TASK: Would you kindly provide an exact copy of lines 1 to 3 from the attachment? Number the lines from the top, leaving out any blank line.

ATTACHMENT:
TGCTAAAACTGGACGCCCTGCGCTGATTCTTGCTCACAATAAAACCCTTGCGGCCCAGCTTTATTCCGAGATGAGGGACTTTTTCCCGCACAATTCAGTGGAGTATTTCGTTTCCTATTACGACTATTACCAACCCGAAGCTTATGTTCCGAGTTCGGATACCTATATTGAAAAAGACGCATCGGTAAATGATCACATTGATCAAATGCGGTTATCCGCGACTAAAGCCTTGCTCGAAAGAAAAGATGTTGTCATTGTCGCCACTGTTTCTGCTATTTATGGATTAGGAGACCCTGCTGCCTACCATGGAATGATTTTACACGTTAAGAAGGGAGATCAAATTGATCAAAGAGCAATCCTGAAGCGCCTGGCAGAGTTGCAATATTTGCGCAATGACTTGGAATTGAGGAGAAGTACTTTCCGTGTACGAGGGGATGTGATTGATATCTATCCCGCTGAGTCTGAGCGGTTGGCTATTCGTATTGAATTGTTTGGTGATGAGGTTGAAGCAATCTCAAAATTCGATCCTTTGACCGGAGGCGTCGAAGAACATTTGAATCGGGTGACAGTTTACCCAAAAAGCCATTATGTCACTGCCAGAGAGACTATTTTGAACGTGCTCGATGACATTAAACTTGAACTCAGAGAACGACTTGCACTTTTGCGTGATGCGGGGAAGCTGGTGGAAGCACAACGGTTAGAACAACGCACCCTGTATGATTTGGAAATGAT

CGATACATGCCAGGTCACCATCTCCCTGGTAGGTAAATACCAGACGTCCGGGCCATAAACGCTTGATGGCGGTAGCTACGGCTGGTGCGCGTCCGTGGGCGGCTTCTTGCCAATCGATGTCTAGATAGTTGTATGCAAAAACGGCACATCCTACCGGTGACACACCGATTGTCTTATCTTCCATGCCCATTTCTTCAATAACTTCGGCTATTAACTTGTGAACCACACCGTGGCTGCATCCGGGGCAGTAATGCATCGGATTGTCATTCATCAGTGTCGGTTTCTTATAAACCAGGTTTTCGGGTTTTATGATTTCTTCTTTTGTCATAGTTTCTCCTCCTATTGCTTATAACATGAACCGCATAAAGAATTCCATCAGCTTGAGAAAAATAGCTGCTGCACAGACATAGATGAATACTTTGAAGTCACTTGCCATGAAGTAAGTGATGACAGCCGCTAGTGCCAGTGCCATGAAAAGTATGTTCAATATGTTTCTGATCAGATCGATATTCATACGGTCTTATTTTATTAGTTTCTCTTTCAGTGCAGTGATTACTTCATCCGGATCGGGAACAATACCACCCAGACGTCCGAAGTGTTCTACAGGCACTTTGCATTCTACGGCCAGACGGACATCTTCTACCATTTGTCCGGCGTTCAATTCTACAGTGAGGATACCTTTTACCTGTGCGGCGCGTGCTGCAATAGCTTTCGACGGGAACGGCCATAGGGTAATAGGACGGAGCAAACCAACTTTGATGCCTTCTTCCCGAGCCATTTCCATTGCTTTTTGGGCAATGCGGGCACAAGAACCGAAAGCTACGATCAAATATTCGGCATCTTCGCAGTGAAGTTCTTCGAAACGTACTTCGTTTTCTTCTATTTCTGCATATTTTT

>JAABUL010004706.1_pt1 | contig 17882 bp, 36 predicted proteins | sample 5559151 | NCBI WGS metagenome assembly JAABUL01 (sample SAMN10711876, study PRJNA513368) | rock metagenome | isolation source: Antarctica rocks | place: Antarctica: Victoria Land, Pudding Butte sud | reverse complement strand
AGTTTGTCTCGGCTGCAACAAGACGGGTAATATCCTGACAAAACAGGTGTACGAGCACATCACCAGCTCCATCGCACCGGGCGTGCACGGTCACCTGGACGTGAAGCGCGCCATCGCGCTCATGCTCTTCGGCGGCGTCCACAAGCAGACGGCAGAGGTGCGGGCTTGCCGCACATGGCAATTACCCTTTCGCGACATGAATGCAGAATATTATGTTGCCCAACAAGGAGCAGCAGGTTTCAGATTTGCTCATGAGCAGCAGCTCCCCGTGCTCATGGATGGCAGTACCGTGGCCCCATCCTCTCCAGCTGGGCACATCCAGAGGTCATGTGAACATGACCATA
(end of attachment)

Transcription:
TGCTAAAACTGGACGCCCTGCGCTGATTCTTGCTCACAATAAAACCCTTGCGGCCCAGCTTTATTCCGAGATGAGGGACTTTTTCCCGCACAATTCAGTGGAGTATTTCGTTTCCTATTACGACTATTACCAACCCGAAGCTTATGTTCCGAGTTCGGATACCTATATTGAAAAAGACGCATCGGTAAATGATCACATTGATCAAATGCGGTTATCCGCGACTAAAGCCTTGCTCGAAAGAAAAGATGTTGTCATTGTCGCCACTGTTTCTGCTATTTATGGATTAGGAGACCCTGCTGCCTACCATGGAATGATTTTACACGTTAAGAAGGGAGATCAAATTGATCAAAGAGCAATCCTGAAGCGCCTGGCAGAGTTGCAATATTTGCGCAATGACTTGGAATTGAGGAGAAGTACTTTCCGTGTACGAGGGGATGTGATTGATATCTATCCCGCTGAGTCTGAGCGGTTGGCTATTCGTATTGAATTGTTTGGTGATGAGGTTGAAGCAATCTCAAAATTCGATCCTTTGACCGGAGGCGTCGAAGAACATTTGAATCGGGTGACAGTTTACCCAAAAAGCCATTATGTCACTGCCAGAGAGACTATTTTGAACGTGCTCGATGACATTAAACTTGAACTCAGAGAACGACTTGCACTTTTGCGTGATGCGGGGAAGCTGGTGGAAGCACAACGGTTAGAACAACGCACCCTGTATGATTTGGAAATGAT

CGATACATGCCAGGTCACCATCTCCCTGGTAGGTAAATACCAGACGTCCGGGCCATAAACGCTTGATGGCGGTAGCTACGGCTGGTGCGCGTCCGTGGGCGGCTTCTTGCCAATCGATGTCTAGATAGTTGTATGCAAAAACGGCACATCCTACCGGTGACACACCGATTGTCTTATCTTCCATGCCCATTTCTTCAATAACTTCGGCTATTAACTTGTGAACCACACCGTGGCTGCATCCGGGGCAGTAATGCATCGGATTGTCATTCATCAGTGTCGGTTTCTTATAAACCAGGTTTTCGGGTTTTATGATTTCTTCTTTTGTCATAGTTTCTCCTCCTATTGCTTATAACATGAACCGCATAAAGAATTCCATCAGCTTGAGAAAAATAGCTGCTGCACAGACATAGATGAATACTTTGAAGTCACTTGCCATGAAGTAAGTGATGACAGCCGCTAGTGCCAGTGCCATGAAAAGTATGTTCAATATGTTTCTGATCAGATCGATATTCATACGGTCTTATTTTATTAGTTTCTCTTTCAGTGCAGTGATTACTTCATCCGGATCGGGAACAATACCACCCAGACGTCCGAAGTGTTCTACAGGCACTTTGCATTCTACGGCCAGACGGACATCTTCTACCATTTGTCCGGCGTTCAATTCTACAGTGAGGATACCTTTTACCTGTGCGGCGCGTGCTGCAATAGCTTTCGACGGGAACGGCCATAGGGTAATAGGACGGAGCAAACCAACTTTGATGCCTTCTTCCCGAGCCATTTCCATTGCTTTTTGGGCAATGCGGGCACAAGAACCGAAAGCTACGATCAAATATTCGGCATCTTCGCAGTGAAGTTCTTCGAAACGTACTTCGTTTTCTTCTATTTCTGCATATTTTT

>JAABUL010004706.1_pt1 | contig 17882 bp, 36 predicted proteins | sample 5559151 | NCBI WGS metagenome assembly JAABUL01 (sample SAMN10711876, study PRJNA513368) | rock metagenome | isolation source: Antarctica rocks | place: Antarctica: Victoria Land, Pudding Butte sud | reverse complement strand